CHAPTER XXXI.

CONSEQUENCES OF THE EMANCIPATION.

A. FOR THE LANDED PROPRIETORS.

Difficulties-The Problem simplified-Direct Compensation-Indirect Compensation-One Good Result of the Emancipation-Four Systems of Farming with Free Labour-Which Systems are adopted-Present Condition of Estates in the Northern and Southern Zones-Prince Victor WassiltchikofA Typical Instance-Southern Section of the Black-Earth Zone-Sheepfarming and Mercanti di Campagna-Aridity of the Climate-Scarcity of Good Labourers-"Peasant Laziness"-General Conclusions.

THERE is, perhaps, no more difficult task for the social historian than that of describing clearly and graphically a chaotic period of transition when the old legal and social relations and the old modes of life have been ruthlessly swept away by a revolutionary or a legislative hurricane, and the new modus vivendi has not yet become clearly defined. And the difficulty is especially great if the transition process is still going on; for so long as it is uncertain what kind of stable order will be ultimately evolved from the fermenting chaos, it is almost impossible to distinguish the essential from the casual and to determine accurately the relative importance and real significance of the phenomena observed.

In beginning to speak of the results of the Emancipation, I am painfully conscious of this difficulty. The agrarian relations are still in a transitory, chaotic state, and it is impossible to predict with confidence what form they will ultimately assume. The Emancipation must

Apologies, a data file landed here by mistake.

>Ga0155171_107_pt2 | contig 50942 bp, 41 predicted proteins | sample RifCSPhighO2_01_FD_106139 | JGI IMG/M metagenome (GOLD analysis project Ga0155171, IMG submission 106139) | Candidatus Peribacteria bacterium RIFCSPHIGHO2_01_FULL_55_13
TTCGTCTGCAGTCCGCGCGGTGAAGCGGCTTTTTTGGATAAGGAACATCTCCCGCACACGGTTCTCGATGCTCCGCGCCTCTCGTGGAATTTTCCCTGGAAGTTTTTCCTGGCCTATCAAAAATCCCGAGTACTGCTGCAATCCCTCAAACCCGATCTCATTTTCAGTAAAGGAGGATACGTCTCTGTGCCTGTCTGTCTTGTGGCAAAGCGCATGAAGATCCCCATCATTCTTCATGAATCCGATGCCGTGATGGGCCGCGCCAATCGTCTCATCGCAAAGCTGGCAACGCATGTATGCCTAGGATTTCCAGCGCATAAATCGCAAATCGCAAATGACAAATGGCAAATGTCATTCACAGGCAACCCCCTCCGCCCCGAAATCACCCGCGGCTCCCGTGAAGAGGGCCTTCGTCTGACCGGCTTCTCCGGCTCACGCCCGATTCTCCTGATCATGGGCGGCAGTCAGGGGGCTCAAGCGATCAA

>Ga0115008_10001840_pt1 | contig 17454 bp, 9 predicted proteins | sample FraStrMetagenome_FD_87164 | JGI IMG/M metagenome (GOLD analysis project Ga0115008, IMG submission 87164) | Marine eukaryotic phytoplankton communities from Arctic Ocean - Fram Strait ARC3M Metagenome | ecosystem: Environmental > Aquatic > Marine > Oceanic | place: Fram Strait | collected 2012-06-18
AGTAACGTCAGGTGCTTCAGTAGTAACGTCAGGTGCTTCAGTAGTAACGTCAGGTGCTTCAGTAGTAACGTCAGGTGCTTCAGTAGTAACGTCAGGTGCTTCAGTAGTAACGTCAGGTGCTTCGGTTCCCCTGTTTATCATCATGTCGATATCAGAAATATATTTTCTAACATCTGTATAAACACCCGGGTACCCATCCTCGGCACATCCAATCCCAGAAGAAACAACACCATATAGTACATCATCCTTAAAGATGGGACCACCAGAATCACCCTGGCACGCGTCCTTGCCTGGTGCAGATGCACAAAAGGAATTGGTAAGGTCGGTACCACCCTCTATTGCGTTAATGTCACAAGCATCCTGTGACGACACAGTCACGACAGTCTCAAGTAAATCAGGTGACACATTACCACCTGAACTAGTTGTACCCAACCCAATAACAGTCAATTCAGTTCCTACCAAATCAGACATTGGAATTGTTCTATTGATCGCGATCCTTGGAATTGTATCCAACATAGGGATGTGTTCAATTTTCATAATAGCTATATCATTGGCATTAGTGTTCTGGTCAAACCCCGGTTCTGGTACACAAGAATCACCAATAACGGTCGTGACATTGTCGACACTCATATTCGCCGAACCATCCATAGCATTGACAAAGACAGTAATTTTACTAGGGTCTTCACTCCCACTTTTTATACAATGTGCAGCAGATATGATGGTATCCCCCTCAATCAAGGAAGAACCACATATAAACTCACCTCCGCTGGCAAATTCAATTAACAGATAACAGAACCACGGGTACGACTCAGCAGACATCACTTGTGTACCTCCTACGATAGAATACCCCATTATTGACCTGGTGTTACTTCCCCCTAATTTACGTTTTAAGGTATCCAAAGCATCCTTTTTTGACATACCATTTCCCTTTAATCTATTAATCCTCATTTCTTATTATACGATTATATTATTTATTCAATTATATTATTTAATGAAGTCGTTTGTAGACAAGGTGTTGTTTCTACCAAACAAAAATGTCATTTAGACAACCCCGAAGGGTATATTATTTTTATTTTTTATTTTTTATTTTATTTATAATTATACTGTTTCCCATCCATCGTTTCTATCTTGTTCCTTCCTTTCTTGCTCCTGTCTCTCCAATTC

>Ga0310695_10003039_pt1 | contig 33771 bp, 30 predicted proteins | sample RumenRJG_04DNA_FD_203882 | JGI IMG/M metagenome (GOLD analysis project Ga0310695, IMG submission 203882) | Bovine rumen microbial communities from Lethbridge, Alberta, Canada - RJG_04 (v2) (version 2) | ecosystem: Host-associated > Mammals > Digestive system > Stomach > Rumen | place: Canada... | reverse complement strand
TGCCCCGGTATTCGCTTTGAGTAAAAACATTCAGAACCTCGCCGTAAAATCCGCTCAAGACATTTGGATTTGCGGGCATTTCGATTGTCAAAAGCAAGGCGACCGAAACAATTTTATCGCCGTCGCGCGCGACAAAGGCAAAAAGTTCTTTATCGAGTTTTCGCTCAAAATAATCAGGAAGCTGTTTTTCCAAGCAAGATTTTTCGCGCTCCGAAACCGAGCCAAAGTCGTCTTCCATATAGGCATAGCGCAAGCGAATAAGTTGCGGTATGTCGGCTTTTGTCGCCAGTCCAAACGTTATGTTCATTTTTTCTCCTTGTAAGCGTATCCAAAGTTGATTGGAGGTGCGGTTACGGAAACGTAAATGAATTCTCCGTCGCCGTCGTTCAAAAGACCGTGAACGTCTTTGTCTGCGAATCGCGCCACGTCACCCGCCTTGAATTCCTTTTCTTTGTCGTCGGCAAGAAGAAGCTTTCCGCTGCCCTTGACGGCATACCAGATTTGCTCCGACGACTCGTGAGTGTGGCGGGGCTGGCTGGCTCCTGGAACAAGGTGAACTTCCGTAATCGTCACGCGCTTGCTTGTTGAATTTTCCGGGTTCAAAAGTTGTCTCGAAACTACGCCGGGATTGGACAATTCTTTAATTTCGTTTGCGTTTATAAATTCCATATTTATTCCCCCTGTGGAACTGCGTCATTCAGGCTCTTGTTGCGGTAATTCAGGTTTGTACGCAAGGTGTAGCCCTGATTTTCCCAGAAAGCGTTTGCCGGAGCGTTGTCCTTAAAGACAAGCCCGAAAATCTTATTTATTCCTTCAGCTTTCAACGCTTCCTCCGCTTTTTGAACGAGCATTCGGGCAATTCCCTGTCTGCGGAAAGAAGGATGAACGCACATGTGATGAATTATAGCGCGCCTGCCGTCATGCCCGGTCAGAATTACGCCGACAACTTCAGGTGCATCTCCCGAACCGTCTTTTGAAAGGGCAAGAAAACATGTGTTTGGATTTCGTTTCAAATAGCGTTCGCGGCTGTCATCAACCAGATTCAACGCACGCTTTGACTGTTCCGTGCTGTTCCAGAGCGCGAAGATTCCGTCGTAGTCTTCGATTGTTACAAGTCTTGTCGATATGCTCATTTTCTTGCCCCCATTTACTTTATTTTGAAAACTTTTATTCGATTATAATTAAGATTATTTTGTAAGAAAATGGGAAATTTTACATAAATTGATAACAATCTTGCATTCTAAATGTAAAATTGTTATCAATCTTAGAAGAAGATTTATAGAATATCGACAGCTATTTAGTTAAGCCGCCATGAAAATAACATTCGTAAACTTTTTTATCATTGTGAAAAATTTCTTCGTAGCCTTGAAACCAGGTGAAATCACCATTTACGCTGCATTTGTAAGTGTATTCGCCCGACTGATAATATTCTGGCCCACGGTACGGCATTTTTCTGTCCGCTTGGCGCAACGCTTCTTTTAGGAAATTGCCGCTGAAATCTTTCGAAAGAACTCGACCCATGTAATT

be regarded as a gigantic experiment in social science, and as an experiment which is still far from being terminated. The necessary ingredients have been put together, but Natura naturans has not yet played her part in the operation. All that I can do, therefore, is to describe the most important results already obtained, and give a few indications as to the probable future. And even in this modest task I must claim the reader's indulgence, for the materials which I have been able to collect are far from being complete. My own personal observations have been necessarily confined to particular localities, and the literature which exists on the subject is most crude and fragmentary. Though numerous descriptions of particular estates and particular localities have been already published in the periodical literature and elsewhere, no one has yet, so far as I am aware, made a serious attempt to group the multifarious facts described, and reconcile the conflicting statements of the witnesses.*

In the present chapter I shall consider the subject from the point of view of the landed proprietors.

I ought, perhaps, to except the oft-quoted official report of the Imperial Commission instituted in 1872 under the auspices of Mr. Valúyef, the Minister of Imperial Demesnes. As I took part in an unofficial capacity in the collection of the materials for this commission, I can bear testimony to the painstaking and conscientious efforts of at least one (Mr. Tchaslavski) of the members who were entrusted with the task of collecting the necessary information, and I have no doubt that the others fulfilled their duties in a similar spirit; but it seems to me that the conclusions of the committee are far from giving a complete and thoroughly trustworthy picture of the present agrarian condition of Russia. The report contains, however, much valuable material, and I gladly take this opportunity of expressing my thanks to Mr. Valúyef for his having kindly supplied me with a copy not only of the report, but also of the materials on which it is founded.